A transaction involving a UAE company will (where relevant) typically require competent authority approval in respect of the application in relation to a transfer of shares. Limited liability companies, which are the most common form of company through which business activities are performed “onshore” in the UAE, are licensed and regulated by the local economic department of the Emirate in which they are established. Local economic departments are responsible for maintaining the Commercial Register, and their procedural requirements must be satisfied in order for a person to be registered as a legal shareholder (noting that their requirements can change so it is important to get up to date information as to current processes). Similarly, free zone companies are regulated by the relevant authority of the free zone in which they are established.

Furthermore, in order to effect an “onshore” share transfer (and certain free zone share transfers also), shareholders are required to attend a notary public in order to sign and have the relevant documentation and an updated memorandum of association notarised before they are submitted to the competent authority. Effecting a share transfer of a UAE “onshore” company, therefore, generally requires the cooperation of all shareholders.

In certain Emirates (e.g. Abu Dhabi), advertisement of summary details of any proposed share transfer is a mandatory step in the share transfer process. However, such advertisement is usually in the public Gazette which is not widely read or reported on.

There is currently no general transfer tax applicable to transfers of shares in the UAE. Competent authority registration fees will apply and, in respect of transfer of shares in “onshore” companies, notarial fees will also apply, however such fees are not material. Notary public fees in Dubai are specified by the Dubai Court to be 0.5% of the value of the shares being transferred, subject to a cap of AED15,000. It is market practice to assess value on the basis of the nominal value of the shares being transferred. Whilst a sponsor would typically acquire shares in a holding vehicle incorporated in the Dubai International Financial Centre or Abu Dhabi Global Market, it may be necessary to transfer an “onshore” operating company under such vehicle.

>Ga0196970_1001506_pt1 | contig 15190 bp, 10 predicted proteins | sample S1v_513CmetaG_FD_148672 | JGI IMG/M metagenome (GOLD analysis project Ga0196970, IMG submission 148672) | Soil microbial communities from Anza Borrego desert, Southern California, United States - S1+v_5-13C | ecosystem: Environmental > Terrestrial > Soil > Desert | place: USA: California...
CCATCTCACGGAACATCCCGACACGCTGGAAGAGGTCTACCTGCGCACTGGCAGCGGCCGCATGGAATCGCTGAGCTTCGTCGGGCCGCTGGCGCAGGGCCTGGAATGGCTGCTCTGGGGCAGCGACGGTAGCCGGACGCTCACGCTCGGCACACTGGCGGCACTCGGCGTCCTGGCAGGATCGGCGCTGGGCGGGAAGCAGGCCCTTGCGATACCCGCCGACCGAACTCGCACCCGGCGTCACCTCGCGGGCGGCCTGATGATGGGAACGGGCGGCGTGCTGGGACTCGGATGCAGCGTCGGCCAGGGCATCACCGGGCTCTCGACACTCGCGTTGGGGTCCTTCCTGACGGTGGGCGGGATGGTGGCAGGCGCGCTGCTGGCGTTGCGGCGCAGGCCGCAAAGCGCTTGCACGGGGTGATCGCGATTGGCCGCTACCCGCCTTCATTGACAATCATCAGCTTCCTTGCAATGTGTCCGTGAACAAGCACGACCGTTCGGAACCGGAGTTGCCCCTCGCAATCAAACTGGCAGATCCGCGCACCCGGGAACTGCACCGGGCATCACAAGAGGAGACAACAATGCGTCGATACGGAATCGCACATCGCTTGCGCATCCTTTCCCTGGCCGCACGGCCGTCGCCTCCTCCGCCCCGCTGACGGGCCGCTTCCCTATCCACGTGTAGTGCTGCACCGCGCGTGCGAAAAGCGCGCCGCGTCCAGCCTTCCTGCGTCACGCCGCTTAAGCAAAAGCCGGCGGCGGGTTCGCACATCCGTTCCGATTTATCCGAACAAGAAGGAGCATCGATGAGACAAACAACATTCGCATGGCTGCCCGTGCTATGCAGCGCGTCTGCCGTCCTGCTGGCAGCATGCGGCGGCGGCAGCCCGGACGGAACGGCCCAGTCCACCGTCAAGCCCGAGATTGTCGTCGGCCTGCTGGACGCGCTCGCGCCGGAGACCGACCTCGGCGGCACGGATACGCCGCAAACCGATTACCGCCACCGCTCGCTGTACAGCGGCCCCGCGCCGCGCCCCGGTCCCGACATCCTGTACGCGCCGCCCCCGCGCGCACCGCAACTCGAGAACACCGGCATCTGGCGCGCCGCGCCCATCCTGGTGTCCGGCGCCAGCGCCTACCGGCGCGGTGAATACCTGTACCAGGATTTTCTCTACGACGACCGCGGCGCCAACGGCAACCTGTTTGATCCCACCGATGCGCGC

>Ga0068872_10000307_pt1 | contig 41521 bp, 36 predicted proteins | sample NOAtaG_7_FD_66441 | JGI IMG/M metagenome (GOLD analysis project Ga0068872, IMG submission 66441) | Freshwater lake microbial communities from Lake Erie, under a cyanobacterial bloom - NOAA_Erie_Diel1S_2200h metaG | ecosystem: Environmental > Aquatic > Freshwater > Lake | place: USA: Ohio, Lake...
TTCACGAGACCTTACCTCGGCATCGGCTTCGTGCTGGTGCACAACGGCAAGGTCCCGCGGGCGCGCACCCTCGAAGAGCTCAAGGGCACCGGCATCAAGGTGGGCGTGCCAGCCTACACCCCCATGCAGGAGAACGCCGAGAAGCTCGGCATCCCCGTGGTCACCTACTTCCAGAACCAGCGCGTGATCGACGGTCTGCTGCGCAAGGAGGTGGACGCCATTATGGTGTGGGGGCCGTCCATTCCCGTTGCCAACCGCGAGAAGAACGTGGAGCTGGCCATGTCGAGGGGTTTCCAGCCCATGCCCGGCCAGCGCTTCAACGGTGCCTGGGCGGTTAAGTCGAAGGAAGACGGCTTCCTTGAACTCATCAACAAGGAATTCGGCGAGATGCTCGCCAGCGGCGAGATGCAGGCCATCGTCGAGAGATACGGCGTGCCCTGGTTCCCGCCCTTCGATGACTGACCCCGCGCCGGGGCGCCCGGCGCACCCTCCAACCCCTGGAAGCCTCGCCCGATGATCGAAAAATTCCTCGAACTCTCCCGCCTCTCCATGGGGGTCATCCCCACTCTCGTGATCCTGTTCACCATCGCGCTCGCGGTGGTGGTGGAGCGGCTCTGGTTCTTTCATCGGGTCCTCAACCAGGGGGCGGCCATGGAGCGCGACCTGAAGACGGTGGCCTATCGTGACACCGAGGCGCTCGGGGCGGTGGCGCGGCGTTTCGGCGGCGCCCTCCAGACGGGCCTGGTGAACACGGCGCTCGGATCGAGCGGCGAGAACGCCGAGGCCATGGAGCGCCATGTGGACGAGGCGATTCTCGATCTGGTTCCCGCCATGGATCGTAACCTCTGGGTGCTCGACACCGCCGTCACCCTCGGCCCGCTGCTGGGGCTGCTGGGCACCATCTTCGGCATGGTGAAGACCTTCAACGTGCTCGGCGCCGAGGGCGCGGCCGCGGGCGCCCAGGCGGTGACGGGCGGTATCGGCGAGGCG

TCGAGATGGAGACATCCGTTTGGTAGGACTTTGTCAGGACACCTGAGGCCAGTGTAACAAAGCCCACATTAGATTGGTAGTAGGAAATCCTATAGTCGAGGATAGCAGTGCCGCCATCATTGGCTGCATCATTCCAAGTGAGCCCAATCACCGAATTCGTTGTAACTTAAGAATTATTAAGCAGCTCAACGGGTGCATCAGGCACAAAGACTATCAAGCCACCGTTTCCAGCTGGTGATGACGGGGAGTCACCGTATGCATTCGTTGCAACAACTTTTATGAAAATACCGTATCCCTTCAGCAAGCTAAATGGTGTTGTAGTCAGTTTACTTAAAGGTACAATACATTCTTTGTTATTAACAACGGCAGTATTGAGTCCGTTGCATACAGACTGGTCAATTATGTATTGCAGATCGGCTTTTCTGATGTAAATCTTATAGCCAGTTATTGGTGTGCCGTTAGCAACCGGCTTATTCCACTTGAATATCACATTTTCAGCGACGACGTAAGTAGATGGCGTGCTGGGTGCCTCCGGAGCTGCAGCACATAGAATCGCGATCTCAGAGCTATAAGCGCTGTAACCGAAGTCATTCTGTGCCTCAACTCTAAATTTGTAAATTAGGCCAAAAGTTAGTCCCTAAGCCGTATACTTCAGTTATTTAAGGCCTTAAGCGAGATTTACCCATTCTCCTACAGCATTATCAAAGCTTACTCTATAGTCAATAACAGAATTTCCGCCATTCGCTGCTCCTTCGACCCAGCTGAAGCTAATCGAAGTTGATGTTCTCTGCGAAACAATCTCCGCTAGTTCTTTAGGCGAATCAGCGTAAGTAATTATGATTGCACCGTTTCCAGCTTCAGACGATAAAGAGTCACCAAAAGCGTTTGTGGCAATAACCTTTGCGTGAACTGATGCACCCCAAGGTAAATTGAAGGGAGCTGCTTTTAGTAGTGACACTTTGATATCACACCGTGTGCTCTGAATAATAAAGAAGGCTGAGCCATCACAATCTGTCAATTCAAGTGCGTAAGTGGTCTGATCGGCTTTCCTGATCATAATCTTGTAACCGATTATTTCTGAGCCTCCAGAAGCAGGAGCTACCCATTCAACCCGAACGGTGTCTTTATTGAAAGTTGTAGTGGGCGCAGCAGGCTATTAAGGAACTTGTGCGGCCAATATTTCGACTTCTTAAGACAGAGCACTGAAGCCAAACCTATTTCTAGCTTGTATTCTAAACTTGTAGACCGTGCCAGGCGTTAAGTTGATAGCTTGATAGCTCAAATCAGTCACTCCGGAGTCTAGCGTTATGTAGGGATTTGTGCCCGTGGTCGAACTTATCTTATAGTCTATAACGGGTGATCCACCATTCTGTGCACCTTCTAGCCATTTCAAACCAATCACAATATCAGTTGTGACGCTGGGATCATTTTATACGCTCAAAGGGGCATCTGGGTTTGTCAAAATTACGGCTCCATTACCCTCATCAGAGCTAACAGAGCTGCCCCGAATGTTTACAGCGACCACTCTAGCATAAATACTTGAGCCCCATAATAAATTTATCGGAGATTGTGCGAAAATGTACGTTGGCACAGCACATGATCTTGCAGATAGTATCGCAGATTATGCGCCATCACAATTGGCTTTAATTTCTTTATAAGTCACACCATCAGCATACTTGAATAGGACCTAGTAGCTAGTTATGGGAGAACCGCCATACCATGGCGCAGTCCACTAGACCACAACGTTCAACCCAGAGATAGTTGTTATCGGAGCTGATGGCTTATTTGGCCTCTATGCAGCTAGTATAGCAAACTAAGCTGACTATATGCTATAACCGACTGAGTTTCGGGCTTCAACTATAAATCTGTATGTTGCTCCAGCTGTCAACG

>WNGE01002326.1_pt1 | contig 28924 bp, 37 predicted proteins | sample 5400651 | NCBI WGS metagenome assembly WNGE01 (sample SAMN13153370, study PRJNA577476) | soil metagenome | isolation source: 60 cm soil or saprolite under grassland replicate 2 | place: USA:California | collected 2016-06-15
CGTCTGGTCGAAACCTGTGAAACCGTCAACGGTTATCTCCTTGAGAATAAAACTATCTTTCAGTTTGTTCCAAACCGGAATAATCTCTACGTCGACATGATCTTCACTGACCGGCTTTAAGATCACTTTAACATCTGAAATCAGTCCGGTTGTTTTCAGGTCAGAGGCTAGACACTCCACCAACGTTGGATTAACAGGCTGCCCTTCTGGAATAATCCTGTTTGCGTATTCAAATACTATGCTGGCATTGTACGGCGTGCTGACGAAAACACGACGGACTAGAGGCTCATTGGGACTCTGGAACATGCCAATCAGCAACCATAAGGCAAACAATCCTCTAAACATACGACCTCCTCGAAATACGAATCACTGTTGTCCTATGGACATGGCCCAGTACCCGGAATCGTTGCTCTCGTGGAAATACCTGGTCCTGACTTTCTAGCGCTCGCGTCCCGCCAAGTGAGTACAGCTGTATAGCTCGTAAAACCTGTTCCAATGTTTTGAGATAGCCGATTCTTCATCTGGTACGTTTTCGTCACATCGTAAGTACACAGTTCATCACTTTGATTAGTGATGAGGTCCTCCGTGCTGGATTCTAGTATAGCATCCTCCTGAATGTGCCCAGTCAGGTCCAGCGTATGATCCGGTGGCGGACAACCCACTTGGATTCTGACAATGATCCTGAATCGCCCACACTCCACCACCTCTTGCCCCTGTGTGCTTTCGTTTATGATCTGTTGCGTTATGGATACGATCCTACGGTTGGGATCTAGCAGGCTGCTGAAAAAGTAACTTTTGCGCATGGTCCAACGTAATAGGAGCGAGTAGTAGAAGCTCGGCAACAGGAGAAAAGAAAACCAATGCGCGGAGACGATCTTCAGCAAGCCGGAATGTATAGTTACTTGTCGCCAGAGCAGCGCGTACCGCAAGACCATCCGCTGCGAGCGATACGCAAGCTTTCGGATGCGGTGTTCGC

Moreover, where a company owns an interest in land onshore in Dubai (whether directly or indirectly through subsidiaries), and the shares in this company are transferred to a third party, the Dubai Land Department views this transfer as a transfer of a real estate interest upon which registration fees of 4% of the value for freehold or usufruct (long leasehold) properties will be assessed. There is also a risk that other Emirates will apply this procedure.

How do financial sponsors provide comfort to sellers where the purchasing entity is a special purpose vehicle?

Financial sponsors would typically acquire shares in a target company through a special purpose vehicle. Certainty of funding would usually be evidenced to sellers by way of provision at signing by the financial sponsor of an equity commitment letter (representing a commitment to provide subscription monies for shares in the special purpose vehicle) in respect of the equity funded component of the purchase price. The equity commitment letter may also provide comfort around debt facilities available and their draw-down although leveraged deals are less common in this region.